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How do headphone amplifiers differ from speaker amps?

garbulky

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#1
What I'm really trying to ask is how do headphone amplifiers get their noise levels down to power very sensitive headphones? Is it a simple thing like a resistor or is it more complex like very high performance parts?
 

solderdude

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#2
more complex.

Different power supplies, different components, different voltage rails, different power levels, different gains, different load impedances, different currents.
The only thing they (speaker amps and headphone amps) have in common is that both amplify signals and drive voicecoil(s)
The basic design can be similar.
 

Killingbeans

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#3
One factor is probably that headphone amps runs with lower voltages and sucks up less amperage, meaning that the supply rails can be regulated way more precisely. A speaker amp does not have the luxury of linear voltage regulators.
 
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garbulky

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Thread Starter #5
So how does one get the noise levels down in a headphone amp?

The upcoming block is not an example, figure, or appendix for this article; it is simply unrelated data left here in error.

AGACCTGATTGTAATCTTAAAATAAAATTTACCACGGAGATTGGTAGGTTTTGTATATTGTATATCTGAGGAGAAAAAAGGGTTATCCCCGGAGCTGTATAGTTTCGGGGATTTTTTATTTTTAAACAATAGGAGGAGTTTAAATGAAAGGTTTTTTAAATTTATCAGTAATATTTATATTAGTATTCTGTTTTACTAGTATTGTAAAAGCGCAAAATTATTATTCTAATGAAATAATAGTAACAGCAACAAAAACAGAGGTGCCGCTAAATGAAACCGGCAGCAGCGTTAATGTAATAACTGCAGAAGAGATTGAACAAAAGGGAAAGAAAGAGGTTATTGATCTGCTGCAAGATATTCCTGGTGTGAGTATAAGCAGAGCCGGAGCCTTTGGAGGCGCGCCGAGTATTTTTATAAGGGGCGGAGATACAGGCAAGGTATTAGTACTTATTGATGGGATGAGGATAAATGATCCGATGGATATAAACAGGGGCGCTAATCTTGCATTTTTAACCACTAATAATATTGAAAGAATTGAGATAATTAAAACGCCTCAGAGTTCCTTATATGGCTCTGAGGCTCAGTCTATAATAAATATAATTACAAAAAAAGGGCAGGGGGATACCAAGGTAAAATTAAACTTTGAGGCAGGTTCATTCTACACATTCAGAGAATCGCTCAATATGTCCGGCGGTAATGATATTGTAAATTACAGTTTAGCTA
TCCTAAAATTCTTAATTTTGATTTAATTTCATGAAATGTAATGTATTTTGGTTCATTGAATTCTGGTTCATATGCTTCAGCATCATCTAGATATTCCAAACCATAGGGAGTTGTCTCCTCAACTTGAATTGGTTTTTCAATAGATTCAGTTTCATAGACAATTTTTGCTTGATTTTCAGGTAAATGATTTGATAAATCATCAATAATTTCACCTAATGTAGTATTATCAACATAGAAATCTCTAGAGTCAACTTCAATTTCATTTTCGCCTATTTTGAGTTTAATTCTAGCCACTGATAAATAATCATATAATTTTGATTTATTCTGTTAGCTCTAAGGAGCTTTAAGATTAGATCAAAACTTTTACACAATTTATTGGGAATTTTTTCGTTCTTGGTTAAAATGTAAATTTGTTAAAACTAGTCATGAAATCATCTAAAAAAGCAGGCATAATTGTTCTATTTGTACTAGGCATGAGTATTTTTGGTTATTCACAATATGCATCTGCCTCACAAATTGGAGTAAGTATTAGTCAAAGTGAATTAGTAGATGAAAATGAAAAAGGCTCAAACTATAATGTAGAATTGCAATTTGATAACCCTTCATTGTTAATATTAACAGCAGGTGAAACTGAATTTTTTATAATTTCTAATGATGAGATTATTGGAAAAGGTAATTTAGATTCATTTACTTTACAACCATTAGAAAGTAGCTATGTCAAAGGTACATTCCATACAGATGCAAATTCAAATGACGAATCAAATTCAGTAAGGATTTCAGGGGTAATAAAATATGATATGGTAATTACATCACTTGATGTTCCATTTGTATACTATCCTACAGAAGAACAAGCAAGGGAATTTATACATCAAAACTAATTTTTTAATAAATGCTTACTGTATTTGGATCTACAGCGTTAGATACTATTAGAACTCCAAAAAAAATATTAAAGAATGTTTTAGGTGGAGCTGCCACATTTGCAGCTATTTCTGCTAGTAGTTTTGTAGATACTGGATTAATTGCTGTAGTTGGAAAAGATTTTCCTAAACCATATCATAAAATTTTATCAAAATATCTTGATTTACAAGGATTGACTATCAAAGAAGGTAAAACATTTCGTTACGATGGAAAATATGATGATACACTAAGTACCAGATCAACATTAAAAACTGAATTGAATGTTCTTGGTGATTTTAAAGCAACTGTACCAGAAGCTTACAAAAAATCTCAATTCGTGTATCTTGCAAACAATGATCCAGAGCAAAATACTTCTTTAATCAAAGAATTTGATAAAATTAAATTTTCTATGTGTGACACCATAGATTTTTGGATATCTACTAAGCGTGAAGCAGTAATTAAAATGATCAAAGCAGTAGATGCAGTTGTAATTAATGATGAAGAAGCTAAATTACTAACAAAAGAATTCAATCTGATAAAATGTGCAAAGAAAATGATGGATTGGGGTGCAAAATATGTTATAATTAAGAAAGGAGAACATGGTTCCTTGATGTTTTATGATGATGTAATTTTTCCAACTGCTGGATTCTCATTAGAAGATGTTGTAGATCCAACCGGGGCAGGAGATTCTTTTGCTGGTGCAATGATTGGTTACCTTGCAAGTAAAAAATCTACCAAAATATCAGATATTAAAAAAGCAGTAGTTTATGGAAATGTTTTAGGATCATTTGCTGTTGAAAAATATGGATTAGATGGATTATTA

Killingbeans

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#6
Kill noise from external sources (regulation and filtering/shielding) and minimize nonlinearities in the signal path?

There's no golden formula. I's all about careful design and compromises.
 

solderdude

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#7
So how does one get the noise levels down in a headphone amp?
When you have a headphone amp with a too high noise level for sensitive IEM's then either you need to buy another amplifier or use THIS
 
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garbulky

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Thread Starter #8
When you have a headphone amp with a too high noise level for sensitive IEM's then either you need to buy another amplifier or use THIS
I gotcha. I was just wondering about how headphone amplifiers are designed from the get-go to provide such low noise levels that it works for headphones.
 

RayDunzl

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#9
So how does one get the noise levels down in a headphone amp?
Part of the equation:

Low gain, or even attenuation of the incoming signal in normal use with headphones.

My speaker amp adds 26.4dB to whatever you feed it.
 

gvl

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#10
I have thought of using a powerful headphone amp with low output impedance to drive very efficient near field speakers. Bad idea?
 

amirm

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#13
I have thought of using a powerful headphone amp with low output impedance to drive very efficient near field speakers. Bad idea?
Speakers present a much lower impedance to the amp than headphones. So you can easily damage the headphone amp if it doesn't have appropriate current limiting. That said, I think some people were trying that with Massdrop THX 789.
 

solderdude

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#15
I gotcha. I was just wondering about how headphone amplifiers are designed from the get-go to provide such low noise levels that it works for headphones.
Low gain, low noise opamps/circuits, low noise power supply rails, circuits with a high immunity to power supply noise... careful PCB design and component choices... that kind of stuff.